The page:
For Immediate Release: July 22, 2004
LOCALLY DESIGNED INTERVENTION SUCCEEDS IN ENCOURAGING SAFER SEXUAL BEHAVIOR AMONG YOUNG PEOPLE IN KENYA
And other research from the latest International Family Planning Perspectives
Young people living in the area served by the Nyeri Youth Health Project in Kenya are more likely than other adolescents to abstain from sex and to use condoms according to "Behavior Change Evaluations of a Culturally Consistent Reproductive Health Program for Young Kenyans," by Annabel S. Erulkar of Population Council, Accra, Ghana and Linus I.A. Ettyang et al. of the Family Planning Association of Kenya. Consistent with the local tradition—in which parents nominate other adults to advise their children on issues of sexuality as part of their initiation into adulthood—program managers trained 25 well-known young parents as reproductive health counselors. Over the course of three years, the counselors conducted a range of activities with young people including discussions, role playing, drama and lectures. A postintervention survey of 10-24-year-olds found that young people living in the project area were more likely than other young people to discuss issues of sexuality with adults and to protect themselves against HIV/AIDS and unintended pregnancy.
Also in Kenya, evidence from a 1998 Demographic and Health Survey (DHS) suggest that a distinction should be made between married people simply discussing family planning with one another and actually understanding the other person’s point of view. In "Does Discussion of Family Planning Improve Knowledge of Partner’s Attitude Toward Contraceptives?" Authors Laurie F. DeRose of the University of Maryland et al. pursue this distinction by examining DHS data from 21 countries in Africa. Women who had discussed family planning with their husbands were more likely than those who had not to accurately report his approval; however, they were not more likely to accurately report his disapproval. The authors conclude, therefore, that women interpreted their husbands’ willingness to discuss contraception as approval, regardless of his actual views.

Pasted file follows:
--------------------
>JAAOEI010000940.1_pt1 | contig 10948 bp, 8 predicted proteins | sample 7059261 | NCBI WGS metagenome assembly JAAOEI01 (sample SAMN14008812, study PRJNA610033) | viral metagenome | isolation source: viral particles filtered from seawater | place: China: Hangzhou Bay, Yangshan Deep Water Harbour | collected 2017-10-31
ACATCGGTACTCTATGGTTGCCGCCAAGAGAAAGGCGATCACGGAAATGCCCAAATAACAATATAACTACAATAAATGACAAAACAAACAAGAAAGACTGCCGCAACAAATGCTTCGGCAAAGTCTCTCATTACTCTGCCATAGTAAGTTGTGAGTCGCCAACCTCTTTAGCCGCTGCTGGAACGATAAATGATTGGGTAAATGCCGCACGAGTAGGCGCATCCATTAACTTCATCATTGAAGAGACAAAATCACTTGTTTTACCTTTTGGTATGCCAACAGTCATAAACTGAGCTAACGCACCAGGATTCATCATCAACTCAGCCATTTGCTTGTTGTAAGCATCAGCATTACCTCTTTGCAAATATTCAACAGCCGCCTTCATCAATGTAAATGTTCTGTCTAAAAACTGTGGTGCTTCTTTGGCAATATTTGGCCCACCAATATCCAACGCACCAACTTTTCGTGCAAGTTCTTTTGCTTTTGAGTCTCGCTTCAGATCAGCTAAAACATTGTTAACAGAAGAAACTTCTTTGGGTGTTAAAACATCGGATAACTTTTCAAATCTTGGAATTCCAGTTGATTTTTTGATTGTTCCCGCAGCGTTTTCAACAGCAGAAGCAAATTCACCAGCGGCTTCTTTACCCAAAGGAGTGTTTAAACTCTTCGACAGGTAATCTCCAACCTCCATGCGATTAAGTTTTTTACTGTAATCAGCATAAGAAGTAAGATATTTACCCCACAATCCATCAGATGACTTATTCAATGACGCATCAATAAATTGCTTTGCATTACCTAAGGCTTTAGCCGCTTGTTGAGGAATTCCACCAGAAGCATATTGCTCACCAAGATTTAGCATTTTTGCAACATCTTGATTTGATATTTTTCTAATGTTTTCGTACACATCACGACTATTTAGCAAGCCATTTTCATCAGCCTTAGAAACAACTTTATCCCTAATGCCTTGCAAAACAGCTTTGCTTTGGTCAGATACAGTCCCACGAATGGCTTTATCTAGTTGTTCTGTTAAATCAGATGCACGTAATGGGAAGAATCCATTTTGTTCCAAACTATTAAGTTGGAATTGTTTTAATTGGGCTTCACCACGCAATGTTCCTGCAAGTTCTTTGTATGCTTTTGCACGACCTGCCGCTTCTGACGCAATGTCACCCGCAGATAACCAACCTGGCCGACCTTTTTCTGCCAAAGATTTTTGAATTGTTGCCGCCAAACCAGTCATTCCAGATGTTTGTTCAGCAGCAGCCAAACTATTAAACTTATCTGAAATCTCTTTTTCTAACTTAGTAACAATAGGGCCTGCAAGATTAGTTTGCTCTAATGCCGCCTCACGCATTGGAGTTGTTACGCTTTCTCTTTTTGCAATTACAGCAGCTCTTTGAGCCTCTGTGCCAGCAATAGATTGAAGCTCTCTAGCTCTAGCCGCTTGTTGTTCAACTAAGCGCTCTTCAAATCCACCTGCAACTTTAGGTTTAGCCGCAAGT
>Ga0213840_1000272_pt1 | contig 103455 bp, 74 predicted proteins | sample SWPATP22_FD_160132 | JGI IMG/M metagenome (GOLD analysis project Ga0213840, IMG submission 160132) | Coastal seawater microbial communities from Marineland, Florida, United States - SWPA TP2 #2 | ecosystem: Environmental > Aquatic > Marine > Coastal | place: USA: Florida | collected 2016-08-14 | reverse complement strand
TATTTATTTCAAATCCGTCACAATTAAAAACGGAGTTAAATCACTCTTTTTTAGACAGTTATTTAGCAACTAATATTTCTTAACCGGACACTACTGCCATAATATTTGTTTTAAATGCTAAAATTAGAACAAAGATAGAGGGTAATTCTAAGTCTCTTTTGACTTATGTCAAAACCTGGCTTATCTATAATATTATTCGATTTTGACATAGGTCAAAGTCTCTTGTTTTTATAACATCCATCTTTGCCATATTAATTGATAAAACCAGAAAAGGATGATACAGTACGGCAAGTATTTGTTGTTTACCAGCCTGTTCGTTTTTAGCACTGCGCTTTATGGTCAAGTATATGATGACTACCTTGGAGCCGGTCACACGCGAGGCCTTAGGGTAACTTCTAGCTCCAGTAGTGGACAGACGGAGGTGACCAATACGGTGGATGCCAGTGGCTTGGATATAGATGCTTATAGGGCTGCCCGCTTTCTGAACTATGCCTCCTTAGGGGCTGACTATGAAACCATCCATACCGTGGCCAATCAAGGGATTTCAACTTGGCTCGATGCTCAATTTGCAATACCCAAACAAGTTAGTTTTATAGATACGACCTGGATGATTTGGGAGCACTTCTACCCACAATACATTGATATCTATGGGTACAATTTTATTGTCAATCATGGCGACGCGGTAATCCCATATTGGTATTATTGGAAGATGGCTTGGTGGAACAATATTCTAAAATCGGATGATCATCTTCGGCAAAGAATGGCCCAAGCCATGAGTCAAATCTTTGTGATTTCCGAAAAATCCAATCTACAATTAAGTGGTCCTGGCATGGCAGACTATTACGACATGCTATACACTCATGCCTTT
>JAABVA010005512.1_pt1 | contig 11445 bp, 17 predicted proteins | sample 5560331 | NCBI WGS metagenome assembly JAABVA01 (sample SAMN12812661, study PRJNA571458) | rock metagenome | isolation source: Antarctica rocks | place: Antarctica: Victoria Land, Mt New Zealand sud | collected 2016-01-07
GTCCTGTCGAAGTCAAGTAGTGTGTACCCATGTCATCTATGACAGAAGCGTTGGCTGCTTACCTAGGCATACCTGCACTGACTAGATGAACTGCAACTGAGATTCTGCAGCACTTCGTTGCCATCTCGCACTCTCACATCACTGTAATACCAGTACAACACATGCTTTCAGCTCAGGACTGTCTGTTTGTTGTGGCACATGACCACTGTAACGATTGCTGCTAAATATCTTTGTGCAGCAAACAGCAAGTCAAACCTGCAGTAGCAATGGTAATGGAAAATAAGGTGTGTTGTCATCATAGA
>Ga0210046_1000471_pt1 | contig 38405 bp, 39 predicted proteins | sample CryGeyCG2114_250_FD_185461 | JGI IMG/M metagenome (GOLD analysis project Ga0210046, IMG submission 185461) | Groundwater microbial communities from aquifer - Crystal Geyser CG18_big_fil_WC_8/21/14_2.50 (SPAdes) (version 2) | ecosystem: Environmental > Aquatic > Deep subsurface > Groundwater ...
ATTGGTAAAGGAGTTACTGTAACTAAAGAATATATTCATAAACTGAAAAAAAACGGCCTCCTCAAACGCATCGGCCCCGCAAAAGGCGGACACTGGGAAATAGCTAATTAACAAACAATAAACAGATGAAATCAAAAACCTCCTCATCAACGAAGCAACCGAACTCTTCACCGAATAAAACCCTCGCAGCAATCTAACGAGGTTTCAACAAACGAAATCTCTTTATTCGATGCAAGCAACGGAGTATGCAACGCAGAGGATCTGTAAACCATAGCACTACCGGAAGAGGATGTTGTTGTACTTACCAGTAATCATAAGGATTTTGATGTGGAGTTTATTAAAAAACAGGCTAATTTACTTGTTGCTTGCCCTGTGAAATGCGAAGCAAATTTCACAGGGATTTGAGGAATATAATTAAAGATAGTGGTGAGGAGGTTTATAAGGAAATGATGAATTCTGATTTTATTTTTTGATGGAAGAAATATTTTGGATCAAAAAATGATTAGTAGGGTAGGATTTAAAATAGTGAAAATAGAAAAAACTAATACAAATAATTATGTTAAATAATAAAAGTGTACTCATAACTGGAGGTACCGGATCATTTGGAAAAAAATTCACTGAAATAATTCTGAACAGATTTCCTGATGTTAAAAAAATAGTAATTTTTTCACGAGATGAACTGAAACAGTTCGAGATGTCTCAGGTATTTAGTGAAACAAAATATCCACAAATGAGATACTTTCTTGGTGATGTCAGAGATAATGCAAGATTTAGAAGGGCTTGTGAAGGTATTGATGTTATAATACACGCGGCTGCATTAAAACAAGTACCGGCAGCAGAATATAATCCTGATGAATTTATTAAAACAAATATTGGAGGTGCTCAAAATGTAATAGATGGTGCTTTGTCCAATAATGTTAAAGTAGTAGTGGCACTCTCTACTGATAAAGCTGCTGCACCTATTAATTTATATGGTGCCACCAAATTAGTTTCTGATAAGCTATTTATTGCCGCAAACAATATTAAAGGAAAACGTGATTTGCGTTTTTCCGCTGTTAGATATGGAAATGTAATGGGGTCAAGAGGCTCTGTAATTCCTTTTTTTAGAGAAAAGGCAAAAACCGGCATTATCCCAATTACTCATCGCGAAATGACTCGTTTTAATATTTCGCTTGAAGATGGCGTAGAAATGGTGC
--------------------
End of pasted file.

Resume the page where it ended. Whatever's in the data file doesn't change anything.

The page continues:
The government of Lesotho has committed to ambitious population goals, pledging to both increase contraceptive use and reduce family size in the next few years. In "“Provision of Family Planning Services in Lesotho," authors ‘Maletela Tuoane of the National University of Lesotho et al. find that women’s access to contraceptive services has been limited by inconvenient hours of operation, inconsistent standards of privacy and overall care and inconsistent pricing of medication. To achieve their target contraceptive rate of 70-75% by 2011, the government should focus on improving the quality of family planning services.
In " Family Planning and Women’s Lives in Rural China," authors Karen Hardee of the Futures Group et al. find that rural Chinese women feel pressure to both have a son and limit the size of their families. Women from several generations participated in focus group discussions in three Chinese provinces of varying economic levels. The oldest women regretted not having had access to means of limiting the size of their families while the youngest women had lived with the one-child restrictions their entire lives and were resigned to having small families. Women of all ages and in all provinces felt pressure to have sons.
Microbicides--substances applied topically to either the vagina or the rectum to help prevent transmission of STIs--hold great promise for reducing women's risk of STIs by offering a female-controlled alternative to the male condom. " Covert Use of Topical Microbicides: Implications for Acceptability and Use," by Cynthia Woodsong, discusses the risks and benefits of covert use of the method.
All articles appear in the June 2004 issue of International Family Planning Perspectives, a quarterly journal providing the latest peer-reviewed research on sexual and reproductive health and rights in Africa, Latin America, the Caribbean and Asia.